By the post-election decisions being made by some of the smaller, more affluent municipalities in Metro, the messages seem to be: no more density, no more height, no more affordable housing (and, rarely stated but assumed: the people who might live in it if they come from ‘outside’).

In North Vancouver District, as previously reported in PT:

District of North Vancouver council has spiked another affordable housing project, this time before plans for it were released to the public.

Council voted behind closed doors in January to terminate a proposal from the non-profit Hollyburn Family Services Society for a 100-unit, all-below market rental building on a piece of district-owned land on Burr Place.

In Port Moody:

A proposal to build 45 townhomes on six properties along St. George Street in Port Moody is “far too dense,” with not enough green space, said city councillors who rejected the project at their meeting last Tuesday. …

Mayor Rob Vagramov criticized the proposal for being too dense even though it’s located in Port Moody’s Transit Oriented Development (TOD) zone, which encourages higher density living.

In White Rock:

Brent Toderian comments here.

 

Leaving aside issues of fairness, openness and good planning, small communities failing to take their share of growth, particularly in relation to the Frequent Transit Network, assume that other parts of the region will take commensurately more, even as more vehicle traffic is generated as a consequence.  (Irony altert: one of the most frequent arguments against denser development is the assumed traffic it will generate.)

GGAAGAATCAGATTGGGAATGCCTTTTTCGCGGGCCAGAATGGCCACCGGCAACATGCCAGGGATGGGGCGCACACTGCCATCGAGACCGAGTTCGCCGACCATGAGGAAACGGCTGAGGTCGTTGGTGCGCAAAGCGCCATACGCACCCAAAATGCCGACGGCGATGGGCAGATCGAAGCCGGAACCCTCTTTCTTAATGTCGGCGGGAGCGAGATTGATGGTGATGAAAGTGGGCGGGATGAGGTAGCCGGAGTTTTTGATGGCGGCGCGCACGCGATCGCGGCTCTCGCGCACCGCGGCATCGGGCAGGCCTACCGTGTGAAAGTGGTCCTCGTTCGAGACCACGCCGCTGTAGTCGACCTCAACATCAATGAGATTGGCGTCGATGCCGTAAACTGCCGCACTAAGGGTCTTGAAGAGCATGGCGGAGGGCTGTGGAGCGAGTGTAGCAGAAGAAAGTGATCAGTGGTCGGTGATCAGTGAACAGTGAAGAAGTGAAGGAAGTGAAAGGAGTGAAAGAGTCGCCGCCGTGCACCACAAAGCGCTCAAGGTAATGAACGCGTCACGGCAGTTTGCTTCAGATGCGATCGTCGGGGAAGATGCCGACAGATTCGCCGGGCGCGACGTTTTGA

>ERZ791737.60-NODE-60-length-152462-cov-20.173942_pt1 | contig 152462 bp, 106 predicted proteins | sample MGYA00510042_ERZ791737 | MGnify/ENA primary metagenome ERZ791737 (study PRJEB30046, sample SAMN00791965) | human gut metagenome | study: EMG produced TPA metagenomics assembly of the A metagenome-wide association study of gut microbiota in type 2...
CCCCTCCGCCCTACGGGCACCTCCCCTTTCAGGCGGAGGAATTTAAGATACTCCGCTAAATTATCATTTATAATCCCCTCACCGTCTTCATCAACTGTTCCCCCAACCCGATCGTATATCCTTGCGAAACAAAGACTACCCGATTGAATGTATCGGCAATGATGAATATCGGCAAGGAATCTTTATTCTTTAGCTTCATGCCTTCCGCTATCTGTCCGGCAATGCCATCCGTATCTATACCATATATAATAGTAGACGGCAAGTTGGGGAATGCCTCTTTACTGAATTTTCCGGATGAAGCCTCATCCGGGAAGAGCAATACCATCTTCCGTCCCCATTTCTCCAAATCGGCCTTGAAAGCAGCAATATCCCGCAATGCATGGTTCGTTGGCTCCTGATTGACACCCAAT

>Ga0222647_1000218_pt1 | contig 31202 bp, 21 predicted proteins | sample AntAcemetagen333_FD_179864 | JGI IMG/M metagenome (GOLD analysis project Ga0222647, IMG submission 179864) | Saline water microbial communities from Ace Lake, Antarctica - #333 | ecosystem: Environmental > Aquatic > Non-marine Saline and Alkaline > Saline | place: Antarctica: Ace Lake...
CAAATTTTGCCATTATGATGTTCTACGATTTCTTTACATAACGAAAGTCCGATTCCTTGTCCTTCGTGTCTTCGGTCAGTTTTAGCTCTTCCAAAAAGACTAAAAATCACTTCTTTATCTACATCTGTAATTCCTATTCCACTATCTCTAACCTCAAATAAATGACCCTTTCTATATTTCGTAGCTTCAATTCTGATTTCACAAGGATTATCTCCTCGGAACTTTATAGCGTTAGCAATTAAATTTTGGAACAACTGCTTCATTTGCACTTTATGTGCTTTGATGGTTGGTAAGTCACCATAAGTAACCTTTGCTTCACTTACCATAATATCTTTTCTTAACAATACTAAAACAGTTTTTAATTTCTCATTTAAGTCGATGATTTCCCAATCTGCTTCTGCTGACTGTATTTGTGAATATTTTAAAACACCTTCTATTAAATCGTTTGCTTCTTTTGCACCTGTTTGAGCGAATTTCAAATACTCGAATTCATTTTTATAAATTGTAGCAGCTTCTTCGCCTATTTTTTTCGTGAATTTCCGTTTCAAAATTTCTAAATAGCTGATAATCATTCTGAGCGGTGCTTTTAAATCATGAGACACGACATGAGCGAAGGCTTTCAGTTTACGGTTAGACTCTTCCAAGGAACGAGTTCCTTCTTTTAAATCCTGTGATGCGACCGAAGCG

Comments

  1. Yes, we need affordable housing. We also need caution in allowing developers creating ghettos by building a new generation of “The Projects”. Urban planning and leadership that start with transit corridors guiding where responsible development goes rather than transit trying to connect the developments 10 to 20 years after people moved in, bought cars and developed lifestyles around those cars. Proactive transit corridors and car share can make our cities better, the only special interest group aginst this are developers.

    1. We hear you loud and clear: social housing is ghettoization and if a development is not perfect, reject it. There are 5 councillors and a mayor in North Van who couldn’t agree more.

  2. I wonder if the province can step in at some point, because this is getting crazy.

    Either amalgamate the various cities into city with at-large councillors, or have the province take over zoning all together (like Japan does).

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